American Sara Muller (Bette Davis), her European husband Kurt (Paul Lukas) and their three children have decided to return to America, where they plan to say with Sara’s mother (Fanny, portrayed by Lucile Watson) in Washington DC. Sara has been away from home for nearly twenty years and is excited to return. The film begins with the Muller family crossing the border from Mexico into the United States, and then heading on toward DC.
Also living with Sara’s mother is a Romanian count known as Teck (George Coulouris) and his wife Marthe (Geraldine Fitzgerald), who has an interest in Sara’s brother David (Donald Woods). The feelings are mutual, as David has taken quite a liking to Marthe.
Teck is ardently pro-Nazi and spends a lot of his time gambling with friends at the German Embassy. When the Mullers arrive in DC, Teck discovers that Kurt is his antithesis: a staunch anti-Fascist who works with an underground group in Europe to try to put a halt to the Nazi cause. Drama ensues between the two as Teck, knowing that he could use his knowledge of Kurt’s work against the Mullers, attempts to blackmail Kurt and Sara.
Watch on the Rhine was nominated for the Academy Award for Best Picture, Best Adapted Screenplay and Best Supporting Actress. The film won the New York Film Critics Circle award for Best Picture. Paul Lukas beat out Humphrey Bogart’s now legendary Casablanca performance to take home the Academy Award for Best Actor, also taking home the Best Actor honors from the Golden Globes and New York Film Critics Circle Awards.
Herman Shumlin directs this World War II drama (one of his only two film directing credits, as he typically worked as a stage director, including for the Broadway production of Watch on the Rhine). The film is based on the play by Lillian Hellman and was adapted for the screen by Dashiell Hammett.
The Warner Home Video DVD release of this film is a real treat for fans of classic film and film history. It comes equipped with a feature called “Warner Night at the Movies 1943,” which includes short subjects. The shorts can either be played separately from the features menu, or played all together and immediately followed by the film for an experience akin to what a 1943 moviegoer might have seen. Shorts include a trailer for Mission to Moscow, a vintage newsreel with World War II footage, a delightful musical short featuring Ozzie Nelson and an animated Looney Tunes piece called “The Wise Quacking Duck.” I highly recommend picking up the film in this version if you can find a copy, because the “Warner Night at the Movies” feature is well worth watching!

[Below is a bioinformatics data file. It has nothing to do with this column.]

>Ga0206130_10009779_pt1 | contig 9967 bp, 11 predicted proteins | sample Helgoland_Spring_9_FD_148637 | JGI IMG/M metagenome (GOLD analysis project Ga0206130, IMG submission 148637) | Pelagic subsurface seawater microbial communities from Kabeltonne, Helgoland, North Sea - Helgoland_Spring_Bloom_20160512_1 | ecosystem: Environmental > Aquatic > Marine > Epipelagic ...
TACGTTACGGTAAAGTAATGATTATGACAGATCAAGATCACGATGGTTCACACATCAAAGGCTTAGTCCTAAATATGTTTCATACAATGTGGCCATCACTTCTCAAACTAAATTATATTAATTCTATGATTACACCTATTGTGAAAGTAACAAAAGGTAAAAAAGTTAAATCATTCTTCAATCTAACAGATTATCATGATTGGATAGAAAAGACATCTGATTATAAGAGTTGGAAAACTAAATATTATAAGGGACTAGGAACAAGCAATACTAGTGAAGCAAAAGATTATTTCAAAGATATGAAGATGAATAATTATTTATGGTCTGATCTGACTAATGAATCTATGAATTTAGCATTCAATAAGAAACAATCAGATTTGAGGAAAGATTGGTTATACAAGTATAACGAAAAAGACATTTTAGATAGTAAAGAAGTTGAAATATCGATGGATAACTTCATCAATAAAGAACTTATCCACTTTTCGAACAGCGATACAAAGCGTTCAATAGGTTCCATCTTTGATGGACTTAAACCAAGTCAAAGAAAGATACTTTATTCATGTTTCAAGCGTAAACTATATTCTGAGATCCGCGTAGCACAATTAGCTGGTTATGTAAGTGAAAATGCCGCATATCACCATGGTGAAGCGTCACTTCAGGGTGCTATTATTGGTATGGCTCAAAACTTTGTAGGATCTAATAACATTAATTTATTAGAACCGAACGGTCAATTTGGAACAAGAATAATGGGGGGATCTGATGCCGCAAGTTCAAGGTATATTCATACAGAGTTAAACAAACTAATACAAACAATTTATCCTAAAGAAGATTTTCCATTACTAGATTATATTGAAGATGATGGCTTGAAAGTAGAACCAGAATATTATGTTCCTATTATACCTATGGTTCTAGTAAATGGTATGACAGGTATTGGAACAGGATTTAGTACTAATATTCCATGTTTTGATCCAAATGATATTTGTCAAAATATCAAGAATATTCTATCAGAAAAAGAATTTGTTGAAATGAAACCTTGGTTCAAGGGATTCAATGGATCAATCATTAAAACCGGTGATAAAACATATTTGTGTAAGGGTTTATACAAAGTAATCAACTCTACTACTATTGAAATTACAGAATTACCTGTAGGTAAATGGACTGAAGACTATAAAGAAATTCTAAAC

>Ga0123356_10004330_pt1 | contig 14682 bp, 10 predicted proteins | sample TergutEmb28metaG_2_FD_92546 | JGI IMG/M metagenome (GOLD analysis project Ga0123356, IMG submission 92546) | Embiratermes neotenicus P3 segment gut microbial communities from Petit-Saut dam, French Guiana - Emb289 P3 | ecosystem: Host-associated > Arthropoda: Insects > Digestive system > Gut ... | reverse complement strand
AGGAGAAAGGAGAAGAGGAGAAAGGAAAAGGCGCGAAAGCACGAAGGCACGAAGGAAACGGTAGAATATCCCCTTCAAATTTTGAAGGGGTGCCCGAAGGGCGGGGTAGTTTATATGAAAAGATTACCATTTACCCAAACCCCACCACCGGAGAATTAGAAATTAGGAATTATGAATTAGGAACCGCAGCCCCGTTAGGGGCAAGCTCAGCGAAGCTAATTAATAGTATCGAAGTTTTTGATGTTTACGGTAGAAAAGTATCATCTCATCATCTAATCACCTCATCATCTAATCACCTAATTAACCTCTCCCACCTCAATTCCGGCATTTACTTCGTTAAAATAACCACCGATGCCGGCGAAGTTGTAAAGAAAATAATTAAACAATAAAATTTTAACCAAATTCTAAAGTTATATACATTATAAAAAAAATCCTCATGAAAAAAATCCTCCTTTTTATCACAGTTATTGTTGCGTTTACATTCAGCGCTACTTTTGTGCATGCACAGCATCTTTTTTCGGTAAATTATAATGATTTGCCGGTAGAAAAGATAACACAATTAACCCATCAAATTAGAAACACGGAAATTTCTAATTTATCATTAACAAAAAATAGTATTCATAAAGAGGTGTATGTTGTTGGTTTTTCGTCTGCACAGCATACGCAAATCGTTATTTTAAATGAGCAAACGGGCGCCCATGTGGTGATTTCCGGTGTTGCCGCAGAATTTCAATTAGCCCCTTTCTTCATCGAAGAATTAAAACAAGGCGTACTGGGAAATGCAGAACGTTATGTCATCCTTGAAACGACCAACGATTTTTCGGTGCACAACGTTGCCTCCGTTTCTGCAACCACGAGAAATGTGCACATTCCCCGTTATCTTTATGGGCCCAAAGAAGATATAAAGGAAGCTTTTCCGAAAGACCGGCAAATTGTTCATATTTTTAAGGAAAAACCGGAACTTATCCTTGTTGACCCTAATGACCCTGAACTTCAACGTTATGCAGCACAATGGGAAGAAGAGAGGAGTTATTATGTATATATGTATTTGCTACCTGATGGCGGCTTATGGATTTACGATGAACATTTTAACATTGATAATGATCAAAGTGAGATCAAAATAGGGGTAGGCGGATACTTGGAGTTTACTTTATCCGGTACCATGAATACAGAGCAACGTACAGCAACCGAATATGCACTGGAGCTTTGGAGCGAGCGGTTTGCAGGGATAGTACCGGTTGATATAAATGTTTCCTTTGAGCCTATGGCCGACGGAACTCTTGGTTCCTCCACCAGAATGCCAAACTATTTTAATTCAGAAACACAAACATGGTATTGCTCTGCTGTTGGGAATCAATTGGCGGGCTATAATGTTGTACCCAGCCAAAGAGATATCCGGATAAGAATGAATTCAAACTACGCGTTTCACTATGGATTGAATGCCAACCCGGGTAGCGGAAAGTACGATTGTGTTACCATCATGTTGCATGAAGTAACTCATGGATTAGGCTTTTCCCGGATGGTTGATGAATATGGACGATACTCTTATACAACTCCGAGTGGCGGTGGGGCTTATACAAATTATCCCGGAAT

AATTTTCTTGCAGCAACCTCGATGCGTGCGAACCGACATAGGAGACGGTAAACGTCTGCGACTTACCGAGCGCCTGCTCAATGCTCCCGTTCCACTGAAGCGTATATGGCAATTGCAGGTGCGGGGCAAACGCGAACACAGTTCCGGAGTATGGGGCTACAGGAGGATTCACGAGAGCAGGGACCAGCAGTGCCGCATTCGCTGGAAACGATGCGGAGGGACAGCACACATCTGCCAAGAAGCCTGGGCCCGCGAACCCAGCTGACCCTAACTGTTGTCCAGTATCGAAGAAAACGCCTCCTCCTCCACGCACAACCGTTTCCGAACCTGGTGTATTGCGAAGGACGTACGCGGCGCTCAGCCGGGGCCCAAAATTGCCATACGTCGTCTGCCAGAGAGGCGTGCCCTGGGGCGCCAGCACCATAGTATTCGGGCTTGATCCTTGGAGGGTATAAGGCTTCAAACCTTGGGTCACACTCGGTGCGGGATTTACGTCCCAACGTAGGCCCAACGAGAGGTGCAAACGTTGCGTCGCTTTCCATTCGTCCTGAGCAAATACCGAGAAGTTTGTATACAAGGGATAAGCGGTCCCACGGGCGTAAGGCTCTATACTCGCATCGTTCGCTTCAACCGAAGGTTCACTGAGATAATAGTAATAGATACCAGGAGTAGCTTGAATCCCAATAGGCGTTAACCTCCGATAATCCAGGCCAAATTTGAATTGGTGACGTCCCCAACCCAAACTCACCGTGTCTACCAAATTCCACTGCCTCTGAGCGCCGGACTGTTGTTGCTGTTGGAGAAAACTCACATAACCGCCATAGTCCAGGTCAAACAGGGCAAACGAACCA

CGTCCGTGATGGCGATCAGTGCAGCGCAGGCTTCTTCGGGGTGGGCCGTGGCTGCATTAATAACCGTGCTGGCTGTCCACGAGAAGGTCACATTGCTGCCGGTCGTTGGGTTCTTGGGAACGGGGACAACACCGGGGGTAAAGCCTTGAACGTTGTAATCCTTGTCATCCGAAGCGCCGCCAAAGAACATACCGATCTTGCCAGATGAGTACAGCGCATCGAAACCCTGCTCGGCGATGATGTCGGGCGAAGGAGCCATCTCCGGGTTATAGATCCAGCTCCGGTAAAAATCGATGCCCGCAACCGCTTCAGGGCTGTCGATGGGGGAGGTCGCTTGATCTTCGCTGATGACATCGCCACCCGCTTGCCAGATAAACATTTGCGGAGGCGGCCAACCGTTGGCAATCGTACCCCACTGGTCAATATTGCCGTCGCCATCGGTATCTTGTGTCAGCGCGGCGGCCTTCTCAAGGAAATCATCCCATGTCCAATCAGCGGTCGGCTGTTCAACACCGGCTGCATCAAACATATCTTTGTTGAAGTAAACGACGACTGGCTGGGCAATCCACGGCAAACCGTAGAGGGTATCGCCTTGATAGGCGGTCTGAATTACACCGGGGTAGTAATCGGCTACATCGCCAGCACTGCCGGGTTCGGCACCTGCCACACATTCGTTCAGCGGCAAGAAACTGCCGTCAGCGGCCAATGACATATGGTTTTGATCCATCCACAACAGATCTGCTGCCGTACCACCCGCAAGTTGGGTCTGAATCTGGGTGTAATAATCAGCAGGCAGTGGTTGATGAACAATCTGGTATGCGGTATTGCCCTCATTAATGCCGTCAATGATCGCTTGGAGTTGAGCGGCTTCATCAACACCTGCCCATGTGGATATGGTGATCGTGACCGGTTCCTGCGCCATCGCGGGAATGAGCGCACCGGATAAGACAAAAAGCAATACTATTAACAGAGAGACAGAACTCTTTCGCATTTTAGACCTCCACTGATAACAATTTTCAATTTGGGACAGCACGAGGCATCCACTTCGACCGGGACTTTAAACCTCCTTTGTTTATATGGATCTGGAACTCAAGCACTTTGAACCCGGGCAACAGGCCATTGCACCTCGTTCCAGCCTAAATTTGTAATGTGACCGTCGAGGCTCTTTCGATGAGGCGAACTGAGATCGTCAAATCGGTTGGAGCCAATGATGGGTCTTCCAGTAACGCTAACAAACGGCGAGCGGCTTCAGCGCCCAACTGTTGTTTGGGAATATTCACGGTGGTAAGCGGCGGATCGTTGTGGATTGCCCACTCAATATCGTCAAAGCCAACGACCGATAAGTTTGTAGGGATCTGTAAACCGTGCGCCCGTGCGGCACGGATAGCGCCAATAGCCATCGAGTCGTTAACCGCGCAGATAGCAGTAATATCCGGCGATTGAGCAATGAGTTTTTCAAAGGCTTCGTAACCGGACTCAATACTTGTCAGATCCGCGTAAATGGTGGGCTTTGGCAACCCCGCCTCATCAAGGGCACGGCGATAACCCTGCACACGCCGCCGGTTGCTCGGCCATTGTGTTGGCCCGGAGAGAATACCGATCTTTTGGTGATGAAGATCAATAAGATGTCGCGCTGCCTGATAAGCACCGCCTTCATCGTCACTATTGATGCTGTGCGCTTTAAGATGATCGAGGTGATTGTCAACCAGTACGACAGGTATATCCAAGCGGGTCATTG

As for the film itself, the viewing experience is just as enjoyable, though not nearly as upbeat as the trials and tribulations of Daffy Duck as seen in the Looney Tunes short. There are a few very funny and snarky characters that add a slight edge of comedy to the early portion of the film. Lucile Watson in her fantastic performance as Sara’s loud and somewhat pushy mom, Fanny, is one of these characters. Sara and Kurt’s youngest son also provides some comic relief, with his know-it-all attitude. But in general the mood of Watch on the Rhine is quite a bit darker.
The film comes off as both a “slice of life” film showcasing the interactions of everyday people (in the first half) and a tense wartime drama with the sadness, suspense and anguish steadily heightening as the film progresses. The relationship between Sara and Kurt is a good example of this progression. The viewer is able to get a glimpse of what life will typically be like for Sara and Kurt in their new, calm American world near the beginning of the film. They have fun with their children, Sara gets beautiful gowns tailored, the couple is very much in love (as the viewer can tell by the great chemistry between Davis and Lukas) and all is going smoothly. The viewer gets a sense that this family deserves a bit of calm after their more strenuous years in Europe, which are briefly described through dialogue.
But once they begin to contend with Teck and his scheming, things certainly take a turn for the tense. The mood becomes much more of a dramatic one, leading up to a goodbye that is heart-wrenching for both the couple and the viewer. The film as a whole follows much the same trajectory, from pleasant to gripping to sad.
Outstanding performances are given across the board in this film, only elevating the emotional rollercoaster of the storyline. Bette Davis stuns in a rare sympathetic, somewhat sentimental and definitely understated performance. Paul Lukas brings a charge of energy to the screen and does give a performance worthy of all of those awards (though I still would’ve given the Oscar to Bogie!).
But in the magnificent feat of outshining both Bette Davis and her Oscar-winning leading man, the best performance in the film comes from George Coulouris as Teck. Coulouris makes a fantastic villain. He brings an instant dislike to his character in the condescending delivery of his character’s dialogue with Marthe and the control that he seems to assert over her, and that dislike only grows as the film progresses. Coulouris brings a big bite to all of his interactions with the other actors. In a somewhat patriotic and certainly anti-Nazi film, you really couldn’t ask for more in a villain, as Coulouris certainly bolsters the audience’s hatred for Teck and his German cronies.
Watch on the Rhine is a film full of suspenseful moments, heart-wrenching moments and even a few humorous moments. It is a great wartime drama boasting phenomenal performances from the entire cast and definitely earns its place among the best films of 1943. The score: 4.5/5